The match between West Indies and New Zealand was rained off which meant that whoever was more successful in beating up on Sri Lanka would top the group. While West Indies easily accounted for Sri Lanka on the scoreboard, fast bowler Rumesh Ratnayake forced both Richie Richardson and Larry Gomes to retire with searing bouncers.
- New Zealand v West Indies in Sydney (day/night) – Tuesday 19, Thursday 21 February 1985
- New Zealand 2–57 (18.4 ov)
- No result (no play possible on 19 Feb, only 18.4 overs possible on reserve day)
- New Zealand 2–57 (18.4 ov)
- New Zealand v Sri Lanka in Melbourne (day/night) – Saturday 23 February 1985
- Sri Lanka v West Indies in Melbourne (day/night) – Wednesday 27 February 1985
After the group stages, the expected outcome was that 1983 World Cup finalists India and West Indies would meet again in the final of the World Championship. India held up their end of the bargain by beating New Zealand in the first semi final, however Pakistan produced the one major upset of the tournament to beat West Indies.
- India v New Zealand in Sydney (day/night) – Tuesday 5 March 1985
- West Indies v Pakistan in Melbourne (day/night) – Wednesday 6 March 1985
Plate Winners Final
The third place play-off in this tournament was known as the Plate Winners Final and West Indies were indeed awarded a plate for winning the match. Geoff Howarth was nearing the end of his time as New Zealand captain and New Zealand's upcoming test and ODI tour to West Indies, which commenced later that month, would be his last series for the country. Richard Hadlee began with a spell of 2 for 8 in 6 overs. Viv Richards then hit 51 off 61 deliveries.
- New Zealand v West Indies in Sydney (day) – Saturday 9 March 1985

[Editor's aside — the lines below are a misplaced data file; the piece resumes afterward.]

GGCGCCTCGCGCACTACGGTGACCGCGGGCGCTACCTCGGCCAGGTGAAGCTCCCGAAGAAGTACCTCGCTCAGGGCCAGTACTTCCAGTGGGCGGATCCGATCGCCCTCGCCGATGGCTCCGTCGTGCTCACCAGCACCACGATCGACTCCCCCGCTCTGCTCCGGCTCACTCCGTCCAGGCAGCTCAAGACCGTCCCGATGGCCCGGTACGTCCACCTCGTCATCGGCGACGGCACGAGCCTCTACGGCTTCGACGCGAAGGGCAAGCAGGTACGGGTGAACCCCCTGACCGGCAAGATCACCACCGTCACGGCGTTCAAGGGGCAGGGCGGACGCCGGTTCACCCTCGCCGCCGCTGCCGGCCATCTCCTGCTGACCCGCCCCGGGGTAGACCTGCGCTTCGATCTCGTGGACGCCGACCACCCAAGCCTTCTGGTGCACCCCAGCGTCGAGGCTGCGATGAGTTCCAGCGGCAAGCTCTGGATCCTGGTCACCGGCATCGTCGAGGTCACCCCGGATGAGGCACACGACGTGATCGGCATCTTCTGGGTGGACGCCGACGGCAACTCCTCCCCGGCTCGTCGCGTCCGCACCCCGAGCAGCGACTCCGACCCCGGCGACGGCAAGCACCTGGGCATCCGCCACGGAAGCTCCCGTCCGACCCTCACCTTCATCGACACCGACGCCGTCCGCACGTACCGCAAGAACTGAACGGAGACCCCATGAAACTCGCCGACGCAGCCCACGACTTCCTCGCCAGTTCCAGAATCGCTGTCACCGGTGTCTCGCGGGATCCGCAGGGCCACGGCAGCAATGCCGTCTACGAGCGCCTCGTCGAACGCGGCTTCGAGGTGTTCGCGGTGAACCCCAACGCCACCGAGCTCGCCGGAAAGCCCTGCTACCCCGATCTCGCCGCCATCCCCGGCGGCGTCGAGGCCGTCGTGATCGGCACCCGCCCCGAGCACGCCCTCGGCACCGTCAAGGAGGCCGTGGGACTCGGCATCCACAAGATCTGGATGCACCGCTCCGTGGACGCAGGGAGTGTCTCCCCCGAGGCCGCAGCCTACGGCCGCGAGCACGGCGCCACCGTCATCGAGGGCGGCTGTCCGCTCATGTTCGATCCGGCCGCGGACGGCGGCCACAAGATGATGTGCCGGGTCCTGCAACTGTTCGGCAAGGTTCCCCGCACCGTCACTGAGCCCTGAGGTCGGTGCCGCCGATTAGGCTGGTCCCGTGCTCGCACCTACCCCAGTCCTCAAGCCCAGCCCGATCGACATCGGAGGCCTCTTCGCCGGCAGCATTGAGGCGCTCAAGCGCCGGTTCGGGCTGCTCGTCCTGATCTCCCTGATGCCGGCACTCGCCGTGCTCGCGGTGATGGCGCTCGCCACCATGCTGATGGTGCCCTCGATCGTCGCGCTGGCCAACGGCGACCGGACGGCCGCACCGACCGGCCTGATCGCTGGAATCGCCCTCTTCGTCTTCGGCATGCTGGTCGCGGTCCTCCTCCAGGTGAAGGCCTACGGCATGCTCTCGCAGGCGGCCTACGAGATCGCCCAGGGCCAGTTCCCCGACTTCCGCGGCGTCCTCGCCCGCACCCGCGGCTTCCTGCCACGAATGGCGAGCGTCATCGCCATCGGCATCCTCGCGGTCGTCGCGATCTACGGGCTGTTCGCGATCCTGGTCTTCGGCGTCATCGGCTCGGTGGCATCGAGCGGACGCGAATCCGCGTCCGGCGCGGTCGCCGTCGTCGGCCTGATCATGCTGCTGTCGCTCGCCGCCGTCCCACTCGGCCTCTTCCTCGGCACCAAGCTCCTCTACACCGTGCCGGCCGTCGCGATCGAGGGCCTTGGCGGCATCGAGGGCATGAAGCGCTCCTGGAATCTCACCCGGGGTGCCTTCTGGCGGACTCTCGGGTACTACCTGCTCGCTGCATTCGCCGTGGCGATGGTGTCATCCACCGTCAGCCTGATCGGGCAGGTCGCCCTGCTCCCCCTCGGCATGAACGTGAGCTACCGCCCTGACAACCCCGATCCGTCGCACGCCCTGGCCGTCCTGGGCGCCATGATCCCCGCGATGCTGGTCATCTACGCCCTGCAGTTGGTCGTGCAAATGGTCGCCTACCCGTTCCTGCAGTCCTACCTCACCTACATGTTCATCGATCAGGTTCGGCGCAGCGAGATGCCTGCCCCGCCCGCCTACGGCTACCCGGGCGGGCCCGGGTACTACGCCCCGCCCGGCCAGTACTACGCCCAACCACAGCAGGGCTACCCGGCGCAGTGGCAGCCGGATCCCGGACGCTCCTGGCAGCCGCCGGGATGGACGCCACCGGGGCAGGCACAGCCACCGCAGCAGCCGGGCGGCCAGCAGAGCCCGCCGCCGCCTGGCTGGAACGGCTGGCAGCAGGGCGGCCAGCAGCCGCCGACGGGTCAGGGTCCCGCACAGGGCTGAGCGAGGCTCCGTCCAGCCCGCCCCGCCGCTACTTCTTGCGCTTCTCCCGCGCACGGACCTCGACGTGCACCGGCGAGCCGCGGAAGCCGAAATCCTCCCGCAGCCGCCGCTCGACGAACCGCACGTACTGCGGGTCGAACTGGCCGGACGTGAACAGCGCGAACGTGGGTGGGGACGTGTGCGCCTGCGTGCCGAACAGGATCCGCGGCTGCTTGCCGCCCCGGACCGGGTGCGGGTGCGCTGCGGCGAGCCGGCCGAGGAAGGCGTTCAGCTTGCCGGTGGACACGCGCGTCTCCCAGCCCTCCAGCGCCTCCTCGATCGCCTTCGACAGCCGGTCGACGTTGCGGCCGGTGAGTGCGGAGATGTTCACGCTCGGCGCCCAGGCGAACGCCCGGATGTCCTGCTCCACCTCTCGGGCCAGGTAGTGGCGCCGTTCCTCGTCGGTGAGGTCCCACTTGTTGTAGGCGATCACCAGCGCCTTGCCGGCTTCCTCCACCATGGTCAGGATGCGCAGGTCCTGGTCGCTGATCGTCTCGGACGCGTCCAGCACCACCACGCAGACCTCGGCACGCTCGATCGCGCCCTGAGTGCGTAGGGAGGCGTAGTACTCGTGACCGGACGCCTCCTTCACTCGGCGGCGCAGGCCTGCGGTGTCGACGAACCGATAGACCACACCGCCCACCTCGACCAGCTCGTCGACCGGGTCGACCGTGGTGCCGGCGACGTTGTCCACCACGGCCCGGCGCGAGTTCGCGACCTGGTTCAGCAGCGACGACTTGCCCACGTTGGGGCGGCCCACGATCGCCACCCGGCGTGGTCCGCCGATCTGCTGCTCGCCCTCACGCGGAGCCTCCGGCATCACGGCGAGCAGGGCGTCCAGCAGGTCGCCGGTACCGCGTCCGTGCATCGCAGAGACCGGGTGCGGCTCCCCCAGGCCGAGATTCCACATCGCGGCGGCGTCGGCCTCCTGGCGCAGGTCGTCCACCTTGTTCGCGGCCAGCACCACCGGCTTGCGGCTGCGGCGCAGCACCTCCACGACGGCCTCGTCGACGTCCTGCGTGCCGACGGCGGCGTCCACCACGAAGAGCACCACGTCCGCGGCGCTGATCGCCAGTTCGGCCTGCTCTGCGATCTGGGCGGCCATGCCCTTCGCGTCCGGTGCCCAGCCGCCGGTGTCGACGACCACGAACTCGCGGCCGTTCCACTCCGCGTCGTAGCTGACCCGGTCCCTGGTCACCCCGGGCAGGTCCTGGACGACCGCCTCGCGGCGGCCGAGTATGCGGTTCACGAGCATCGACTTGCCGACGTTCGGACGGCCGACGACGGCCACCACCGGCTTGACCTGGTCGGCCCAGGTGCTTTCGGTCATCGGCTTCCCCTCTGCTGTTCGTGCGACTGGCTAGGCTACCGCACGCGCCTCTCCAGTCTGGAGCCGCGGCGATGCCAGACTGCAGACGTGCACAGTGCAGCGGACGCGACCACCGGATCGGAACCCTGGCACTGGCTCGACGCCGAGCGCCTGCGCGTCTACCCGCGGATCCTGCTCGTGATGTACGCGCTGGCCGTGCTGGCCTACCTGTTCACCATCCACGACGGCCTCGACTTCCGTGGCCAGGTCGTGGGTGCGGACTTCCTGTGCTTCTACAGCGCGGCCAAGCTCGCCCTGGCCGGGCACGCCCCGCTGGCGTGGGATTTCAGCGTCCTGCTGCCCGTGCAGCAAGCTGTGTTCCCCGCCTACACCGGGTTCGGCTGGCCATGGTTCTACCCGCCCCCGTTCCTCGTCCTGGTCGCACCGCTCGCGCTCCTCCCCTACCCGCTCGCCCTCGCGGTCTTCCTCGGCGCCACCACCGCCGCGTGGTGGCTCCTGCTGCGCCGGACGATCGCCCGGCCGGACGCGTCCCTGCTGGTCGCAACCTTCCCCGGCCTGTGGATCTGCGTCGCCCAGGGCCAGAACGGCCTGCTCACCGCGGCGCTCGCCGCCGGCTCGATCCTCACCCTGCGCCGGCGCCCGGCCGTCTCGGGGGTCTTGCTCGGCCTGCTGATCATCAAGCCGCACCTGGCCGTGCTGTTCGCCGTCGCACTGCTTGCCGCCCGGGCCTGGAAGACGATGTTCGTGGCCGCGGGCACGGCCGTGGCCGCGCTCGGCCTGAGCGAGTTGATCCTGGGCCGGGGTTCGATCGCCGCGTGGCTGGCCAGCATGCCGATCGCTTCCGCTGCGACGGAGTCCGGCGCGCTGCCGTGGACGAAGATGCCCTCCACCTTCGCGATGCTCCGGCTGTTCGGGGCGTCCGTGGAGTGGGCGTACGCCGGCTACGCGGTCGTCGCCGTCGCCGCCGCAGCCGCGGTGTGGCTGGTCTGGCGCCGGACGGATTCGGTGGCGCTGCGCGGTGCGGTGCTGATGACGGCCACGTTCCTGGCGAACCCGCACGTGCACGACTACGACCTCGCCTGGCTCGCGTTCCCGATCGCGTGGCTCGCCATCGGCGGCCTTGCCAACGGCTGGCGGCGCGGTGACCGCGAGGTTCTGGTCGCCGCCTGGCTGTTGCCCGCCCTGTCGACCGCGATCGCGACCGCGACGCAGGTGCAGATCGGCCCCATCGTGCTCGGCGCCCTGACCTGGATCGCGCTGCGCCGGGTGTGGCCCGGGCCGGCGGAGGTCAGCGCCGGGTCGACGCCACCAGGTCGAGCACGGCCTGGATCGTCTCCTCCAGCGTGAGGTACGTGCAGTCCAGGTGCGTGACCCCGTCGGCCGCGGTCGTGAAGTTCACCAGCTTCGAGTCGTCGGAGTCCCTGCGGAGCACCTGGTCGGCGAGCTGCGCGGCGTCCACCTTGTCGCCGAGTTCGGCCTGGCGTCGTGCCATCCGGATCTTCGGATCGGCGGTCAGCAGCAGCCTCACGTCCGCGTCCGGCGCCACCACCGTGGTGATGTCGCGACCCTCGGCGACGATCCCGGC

India got on top early in the final with Kapil Dev reducing Pakistan to 4 for 33 before Javed Miandad and Imran Khan began a rescue act after both Imran Khan and Javed Miandad were controversially given not out after edging two balls to the wicketkeeper. 17-year-old leg spinner Laxman Sivaramakrishnan had been a revelation during the tournament and produced another superb spell in the final. Pakistan's eventual total of 9 for 176 constituted a good recovery. It was the first time, in the tournament, that India had failed to bowl out the opposition. India bagged 49 out of a maximum possible 50 wickets in the tournament.
Indian openers Ravi Shastri and Krishnamachari Srikkanth each had wonderful tournaments and their century opening stand did most of the work for their strong batting line-up. Each were rewarded at the end of the match with Srikkanth winning the Player of the Match award and Shastri being named the player of the tournament, or as it was known, the Champion of Champions. He was awarded his prize of an Audi 100 motor car, valued at A$35,000 and immediately drove it around the MCG with his entire team sitting either in or on the car. The attendance of 35,296 in the match was the highest in Australia at a match in which the home side was not involved.
10 March 1985
176/9 (50 overs)
177/2 (47.1 overs)
- Pakistan, who chose to bat
- "Benson & Hedges Final, Melbourne, March 10, 1985 India vs Pakistan". Outlook India. Retrieved 21 October 2013.